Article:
Formatting a screenplay properly is the very first step into the Agent's or Producer's door. It
is the secret knock, that if not properly followed, will have your thrown out on your rear, to the
side of the street where amateur screenwriters live. Therefore, it is absolutely essential that
your format your screenplay properly. Here are some absolute guidelines to follow -- these are
The Basic Rules of Format
1. The submitted screenplay should be printed on white 8 1/2 x 11 inch, three-holed paper.
Never use colored paper, or legal-sized paper.
2. The font used must be COURIER.
If you are using an industry-standard screenwriting program this is done for you.
se Courier 12 point ONLY. Don't be fancy and use any other font anywhere in your
screenplay, even for fun or to make a point.Never use colored paper, or legal-sized paper.
3. Simple Cover.
The cover should only contain the following: Title of Screenplay by Your Name, and Contact information.
Title Page of Screenplay
4. Bind the Screenplay with Brass Fasteners.
Use Chicago screws or an Acco two-piece fastener. Any office supply store or online store will
carry them. Do not, by any means, bind your screenplay any other way! Not like a book, and not with
those plastic round thingy's. You might say to yourself, but wait, this is prettier, and more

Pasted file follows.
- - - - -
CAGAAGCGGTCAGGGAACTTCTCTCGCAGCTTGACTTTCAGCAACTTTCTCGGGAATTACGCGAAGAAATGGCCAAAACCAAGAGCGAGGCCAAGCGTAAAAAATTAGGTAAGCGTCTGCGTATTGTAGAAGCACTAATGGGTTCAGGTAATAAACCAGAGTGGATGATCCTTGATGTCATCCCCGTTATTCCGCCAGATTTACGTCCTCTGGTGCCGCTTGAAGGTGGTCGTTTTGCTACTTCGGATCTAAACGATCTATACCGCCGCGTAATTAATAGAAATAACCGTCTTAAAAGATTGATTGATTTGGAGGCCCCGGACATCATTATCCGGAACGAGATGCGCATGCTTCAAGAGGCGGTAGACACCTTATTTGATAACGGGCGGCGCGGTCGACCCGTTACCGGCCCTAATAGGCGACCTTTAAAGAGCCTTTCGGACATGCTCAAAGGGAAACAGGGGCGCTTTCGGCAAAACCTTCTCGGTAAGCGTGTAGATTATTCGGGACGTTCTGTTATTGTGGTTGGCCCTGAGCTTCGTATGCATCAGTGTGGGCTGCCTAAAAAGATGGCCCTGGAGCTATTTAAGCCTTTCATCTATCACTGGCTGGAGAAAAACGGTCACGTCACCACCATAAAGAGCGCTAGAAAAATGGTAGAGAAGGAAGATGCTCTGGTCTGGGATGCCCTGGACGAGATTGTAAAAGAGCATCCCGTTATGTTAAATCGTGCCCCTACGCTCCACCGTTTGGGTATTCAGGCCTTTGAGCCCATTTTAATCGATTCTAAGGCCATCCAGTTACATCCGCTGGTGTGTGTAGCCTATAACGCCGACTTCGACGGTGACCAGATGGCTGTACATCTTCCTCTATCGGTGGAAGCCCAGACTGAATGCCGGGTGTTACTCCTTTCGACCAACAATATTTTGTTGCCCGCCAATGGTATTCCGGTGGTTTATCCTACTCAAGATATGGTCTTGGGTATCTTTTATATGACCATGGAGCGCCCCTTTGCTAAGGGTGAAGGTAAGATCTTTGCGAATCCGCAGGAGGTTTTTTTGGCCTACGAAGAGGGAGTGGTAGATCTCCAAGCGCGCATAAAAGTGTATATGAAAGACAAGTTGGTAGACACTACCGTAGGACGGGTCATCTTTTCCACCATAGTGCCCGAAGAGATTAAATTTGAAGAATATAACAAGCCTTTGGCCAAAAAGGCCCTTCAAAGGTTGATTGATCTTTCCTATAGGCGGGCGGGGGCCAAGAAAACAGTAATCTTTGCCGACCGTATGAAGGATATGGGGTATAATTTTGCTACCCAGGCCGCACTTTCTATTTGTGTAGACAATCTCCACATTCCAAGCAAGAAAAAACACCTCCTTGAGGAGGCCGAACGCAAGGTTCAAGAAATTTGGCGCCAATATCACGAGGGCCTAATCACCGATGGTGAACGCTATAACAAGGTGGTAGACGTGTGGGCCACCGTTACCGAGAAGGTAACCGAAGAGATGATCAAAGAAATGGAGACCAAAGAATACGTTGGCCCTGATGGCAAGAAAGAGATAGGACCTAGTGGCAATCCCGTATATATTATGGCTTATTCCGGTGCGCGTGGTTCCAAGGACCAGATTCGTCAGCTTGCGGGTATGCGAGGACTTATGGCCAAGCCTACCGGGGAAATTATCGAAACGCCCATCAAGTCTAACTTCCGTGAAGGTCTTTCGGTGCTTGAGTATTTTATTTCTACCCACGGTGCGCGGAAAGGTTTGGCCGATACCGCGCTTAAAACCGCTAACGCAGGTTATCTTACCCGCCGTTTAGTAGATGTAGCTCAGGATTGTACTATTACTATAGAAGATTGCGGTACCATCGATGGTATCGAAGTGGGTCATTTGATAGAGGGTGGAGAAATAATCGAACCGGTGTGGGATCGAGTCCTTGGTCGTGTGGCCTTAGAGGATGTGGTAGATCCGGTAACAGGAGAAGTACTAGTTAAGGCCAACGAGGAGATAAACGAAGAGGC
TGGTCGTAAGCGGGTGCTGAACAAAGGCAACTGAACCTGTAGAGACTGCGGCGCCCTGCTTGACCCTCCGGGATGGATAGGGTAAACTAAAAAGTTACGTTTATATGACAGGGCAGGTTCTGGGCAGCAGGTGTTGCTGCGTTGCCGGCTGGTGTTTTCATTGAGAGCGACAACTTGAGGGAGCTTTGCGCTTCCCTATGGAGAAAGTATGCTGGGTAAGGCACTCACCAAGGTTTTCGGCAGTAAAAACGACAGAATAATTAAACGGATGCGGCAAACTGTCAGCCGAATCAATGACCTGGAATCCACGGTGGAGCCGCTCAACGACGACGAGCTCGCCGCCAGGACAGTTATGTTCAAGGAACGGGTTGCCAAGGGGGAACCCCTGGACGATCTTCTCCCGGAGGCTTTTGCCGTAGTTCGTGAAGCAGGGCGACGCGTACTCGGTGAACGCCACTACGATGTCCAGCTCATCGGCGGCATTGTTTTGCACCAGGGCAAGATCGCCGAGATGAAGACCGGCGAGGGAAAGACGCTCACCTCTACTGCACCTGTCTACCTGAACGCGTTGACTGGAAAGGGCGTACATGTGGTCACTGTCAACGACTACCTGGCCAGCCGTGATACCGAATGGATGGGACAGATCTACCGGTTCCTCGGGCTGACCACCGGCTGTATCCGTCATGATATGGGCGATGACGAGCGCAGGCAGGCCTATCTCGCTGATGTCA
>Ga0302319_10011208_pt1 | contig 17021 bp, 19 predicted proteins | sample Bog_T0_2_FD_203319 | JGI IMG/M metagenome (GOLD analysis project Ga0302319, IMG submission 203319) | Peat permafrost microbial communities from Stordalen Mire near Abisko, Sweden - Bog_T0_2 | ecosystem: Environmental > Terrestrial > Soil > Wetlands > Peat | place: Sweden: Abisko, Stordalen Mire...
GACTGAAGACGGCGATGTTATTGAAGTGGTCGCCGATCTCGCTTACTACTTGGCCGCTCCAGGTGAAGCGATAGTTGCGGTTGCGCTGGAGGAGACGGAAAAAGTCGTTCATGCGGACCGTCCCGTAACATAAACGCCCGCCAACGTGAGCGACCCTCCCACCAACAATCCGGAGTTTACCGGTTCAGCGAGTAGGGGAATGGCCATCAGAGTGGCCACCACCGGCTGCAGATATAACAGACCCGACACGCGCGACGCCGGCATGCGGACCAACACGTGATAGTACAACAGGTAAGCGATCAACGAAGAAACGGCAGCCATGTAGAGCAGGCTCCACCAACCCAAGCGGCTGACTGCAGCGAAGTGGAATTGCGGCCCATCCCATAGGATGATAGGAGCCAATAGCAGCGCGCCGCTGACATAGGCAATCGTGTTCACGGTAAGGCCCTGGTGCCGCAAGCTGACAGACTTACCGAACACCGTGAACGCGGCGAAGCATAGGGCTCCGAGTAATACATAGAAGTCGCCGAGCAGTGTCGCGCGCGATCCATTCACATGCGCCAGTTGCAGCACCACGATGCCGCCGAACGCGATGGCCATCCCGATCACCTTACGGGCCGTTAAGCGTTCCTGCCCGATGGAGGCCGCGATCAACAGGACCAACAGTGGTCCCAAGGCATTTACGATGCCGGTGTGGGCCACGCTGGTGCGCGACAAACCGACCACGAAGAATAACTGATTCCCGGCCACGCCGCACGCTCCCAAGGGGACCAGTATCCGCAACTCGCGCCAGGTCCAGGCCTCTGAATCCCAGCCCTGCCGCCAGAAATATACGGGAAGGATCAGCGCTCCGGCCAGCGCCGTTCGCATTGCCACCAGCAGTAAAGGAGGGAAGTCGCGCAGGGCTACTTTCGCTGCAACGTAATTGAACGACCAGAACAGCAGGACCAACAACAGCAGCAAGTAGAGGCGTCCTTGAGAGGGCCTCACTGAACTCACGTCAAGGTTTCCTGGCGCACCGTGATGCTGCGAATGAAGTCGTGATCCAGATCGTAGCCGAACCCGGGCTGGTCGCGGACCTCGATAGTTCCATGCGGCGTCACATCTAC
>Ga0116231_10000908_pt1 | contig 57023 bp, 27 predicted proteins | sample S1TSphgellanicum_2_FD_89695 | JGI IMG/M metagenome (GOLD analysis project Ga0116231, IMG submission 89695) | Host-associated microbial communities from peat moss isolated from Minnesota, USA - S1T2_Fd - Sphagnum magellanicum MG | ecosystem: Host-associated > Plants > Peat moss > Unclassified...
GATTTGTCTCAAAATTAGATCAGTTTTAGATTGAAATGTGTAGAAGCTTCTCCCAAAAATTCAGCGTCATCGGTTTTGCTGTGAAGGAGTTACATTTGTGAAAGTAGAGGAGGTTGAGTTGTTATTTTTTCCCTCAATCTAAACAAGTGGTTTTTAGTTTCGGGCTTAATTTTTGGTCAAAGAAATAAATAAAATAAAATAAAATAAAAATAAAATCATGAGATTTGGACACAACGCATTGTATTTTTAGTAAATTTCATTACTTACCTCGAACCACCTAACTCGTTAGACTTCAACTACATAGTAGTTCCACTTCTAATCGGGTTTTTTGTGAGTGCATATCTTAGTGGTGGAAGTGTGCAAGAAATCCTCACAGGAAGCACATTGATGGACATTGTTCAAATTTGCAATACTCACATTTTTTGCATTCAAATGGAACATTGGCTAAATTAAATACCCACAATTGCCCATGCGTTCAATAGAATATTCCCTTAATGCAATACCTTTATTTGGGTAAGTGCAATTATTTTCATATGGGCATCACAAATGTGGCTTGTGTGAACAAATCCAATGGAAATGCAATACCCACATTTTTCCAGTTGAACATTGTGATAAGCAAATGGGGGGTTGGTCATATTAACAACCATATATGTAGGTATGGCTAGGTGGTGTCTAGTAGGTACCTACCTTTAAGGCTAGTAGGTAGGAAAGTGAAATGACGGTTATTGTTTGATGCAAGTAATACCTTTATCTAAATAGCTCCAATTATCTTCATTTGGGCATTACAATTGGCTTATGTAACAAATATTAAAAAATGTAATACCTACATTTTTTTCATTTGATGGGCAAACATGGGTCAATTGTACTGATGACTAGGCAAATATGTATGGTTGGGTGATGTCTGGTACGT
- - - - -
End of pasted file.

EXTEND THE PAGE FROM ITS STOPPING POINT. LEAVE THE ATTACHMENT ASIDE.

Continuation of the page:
expensive. Don't do it. It screams amateur.
5. First Page of Screenplay Starts... the Screenplay!
Don't list the characters. Don't summarize the plot. Don't place any artwork whatsoever
anywhere here or anywhere else in the script. I know you want to show that cool illustration
you had an artist render for your amazing universe, but this is not where it goes.
6. A feature film should be no more than 129 pages long
Studios want to distribute films that are between 90 minutes to 2 hours in length.
The rule of thumb for film length is that one page equals one minute of screen time.
A script that is 130 pages or more would last more than 2 hours, and although there are
plenty of films that are over 2 hours in length, I guarantee that they are guaranteed
block busters like the Marvel films.
7. Try to refrain from parenthetical directions to Actors
As a screenwriter, your job is to give the characters action and dialogue. It is not your job
to tell the actors "how" to deliver their lines. This is the Director's job. It is very
distracting to the reader to pause and read (very angrily) or (with a hint of sarcasm) in the
dialogue. Even though screenwriting programs have the capability to add parenthetical notes, try
at all costs to avoid them.
8. Omit Camera Directions
I've read hundreds of screenplays, and this is without a doubt the most difficult thing to
follow. You are the creator of your story -- you have a vision for how it should be filmed. After all,
you are not writing a novel. A film is a visual medium. But again, this rule is just as important as
all the others: DO NOT SPECIFY SHOTS, like: TRACKING SHOT ON JIM, MEDIUM SHOT ON SALLY, ZOOM IN ON GEORGE.
If you want to write the "mood" of the scene, do it in the ACTION. Let the Director interpret how
to shoot the film.
There are a few instances where you can include camera direction. For example: